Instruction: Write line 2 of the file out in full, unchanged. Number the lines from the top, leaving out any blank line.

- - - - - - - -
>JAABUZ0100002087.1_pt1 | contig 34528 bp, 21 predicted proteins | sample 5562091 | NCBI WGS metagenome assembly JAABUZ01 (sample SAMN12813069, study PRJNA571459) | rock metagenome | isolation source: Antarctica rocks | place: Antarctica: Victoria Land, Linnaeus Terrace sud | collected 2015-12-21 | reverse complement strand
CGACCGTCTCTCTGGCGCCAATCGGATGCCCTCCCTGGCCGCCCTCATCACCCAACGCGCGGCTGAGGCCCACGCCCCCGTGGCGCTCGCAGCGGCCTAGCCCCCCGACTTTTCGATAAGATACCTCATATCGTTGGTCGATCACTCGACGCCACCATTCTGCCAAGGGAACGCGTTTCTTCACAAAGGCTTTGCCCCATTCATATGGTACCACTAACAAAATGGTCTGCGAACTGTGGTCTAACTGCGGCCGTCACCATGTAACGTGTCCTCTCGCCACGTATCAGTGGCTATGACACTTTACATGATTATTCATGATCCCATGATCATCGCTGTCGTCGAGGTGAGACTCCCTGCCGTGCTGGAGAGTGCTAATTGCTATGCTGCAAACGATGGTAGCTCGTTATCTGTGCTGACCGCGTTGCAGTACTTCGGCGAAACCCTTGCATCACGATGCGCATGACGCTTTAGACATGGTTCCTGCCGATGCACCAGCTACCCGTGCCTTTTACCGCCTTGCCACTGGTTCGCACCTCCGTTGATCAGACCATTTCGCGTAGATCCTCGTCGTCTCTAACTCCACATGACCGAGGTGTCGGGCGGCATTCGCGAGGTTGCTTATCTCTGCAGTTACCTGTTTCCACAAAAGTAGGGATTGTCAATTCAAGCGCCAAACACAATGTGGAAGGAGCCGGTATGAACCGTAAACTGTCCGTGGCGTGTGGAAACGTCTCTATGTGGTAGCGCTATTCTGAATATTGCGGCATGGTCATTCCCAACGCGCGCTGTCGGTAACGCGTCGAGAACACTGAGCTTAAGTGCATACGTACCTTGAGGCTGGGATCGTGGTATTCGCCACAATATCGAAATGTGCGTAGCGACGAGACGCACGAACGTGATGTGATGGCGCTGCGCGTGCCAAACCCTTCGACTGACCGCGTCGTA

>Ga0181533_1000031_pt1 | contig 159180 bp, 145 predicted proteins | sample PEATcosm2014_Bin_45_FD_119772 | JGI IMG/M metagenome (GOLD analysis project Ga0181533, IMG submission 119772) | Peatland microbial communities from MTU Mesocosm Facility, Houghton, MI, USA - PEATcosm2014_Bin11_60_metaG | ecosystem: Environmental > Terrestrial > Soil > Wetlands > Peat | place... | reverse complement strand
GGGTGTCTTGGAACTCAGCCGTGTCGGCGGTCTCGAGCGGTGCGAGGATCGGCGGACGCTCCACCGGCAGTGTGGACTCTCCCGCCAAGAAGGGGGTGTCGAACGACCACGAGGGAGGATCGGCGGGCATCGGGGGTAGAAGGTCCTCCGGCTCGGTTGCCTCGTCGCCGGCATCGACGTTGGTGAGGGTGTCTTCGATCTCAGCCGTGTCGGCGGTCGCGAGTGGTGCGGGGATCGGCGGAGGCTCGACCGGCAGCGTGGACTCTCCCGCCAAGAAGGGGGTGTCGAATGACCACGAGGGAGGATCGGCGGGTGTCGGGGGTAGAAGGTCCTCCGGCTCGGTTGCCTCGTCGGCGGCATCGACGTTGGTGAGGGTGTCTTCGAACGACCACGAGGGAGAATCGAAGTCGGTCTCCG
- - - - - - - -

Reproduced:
CGACCGTCTCTCTGGCGCCAATCGGATGCCCTCCCTGGCCGCCCTCATCACCCAACGCGCGGCTGAGGCCCACGCCCCCGTGGCGCTCGCAGCGGCCTAGCCCCCCGACTTTTCGATAAGATACCTCATATCGTTGGTCGATCACTCGACGCCACCATTCTGCCAAGGGAACGCGTTTCTTCACAAAGGCTTTGCCCCATTCATATGGTACCACTAACAAAATGGTCTGCGAACTGTGGTCTAACTGCGGCCGTCACCATGTAACGTGTCCTCTCGCCACGTATCAGTGGCTATGACACTTTACATGATTATTCATGATCCCATGATCATCGCTGTCGTCGAGGTGAGACTCCCTGCCGTGCTGGAGAGTGCTAATTGCTATGCTGCAAACGATGGTAGCTCGTTATCTGTGCTGACCGCGTTGCAGTACTTCGGCGAAACCCTTGCATCACGATGCGCATGACGCTTTAGACATGGTTCCTGCCGATGCACCAGCTACCCGTGCCTTTTACCGCCTTGCCACTGGTTCGCACCTCCGTTGATCAGACCATTTCGCGTAGATCCTCGTCGTCTCTAACTCCACATGACCGAGGTGTCGGGCGGCATTCGCGAGGTTGCTTATCTCTGCAGTTACCTGTTTCCACAAAAGTAGGGATTGTCAATTCAAGCGCCAAACACAATGTGGAAGGAGCCGGTATGAACCGTAAACTGTCCGTGGCGTGTGGAAACGTCTCTATGTGGTAGCGCTATTCTGAATATTGCGGCATGGTCATTCCCAACGCGCGCTGTCGGTAACGCGTCGAGAACACTGAGCTTAAGTGCATACGTACCTTGAGGCTGGGATCGTGGTATTCGCCACAATATCGAAATGTGCGTAGCGACGAGACGCACGAACGTGATGTGATGGCGCTGCGCGTGCCAAACCCTTCGACTGACCGCGTCGTA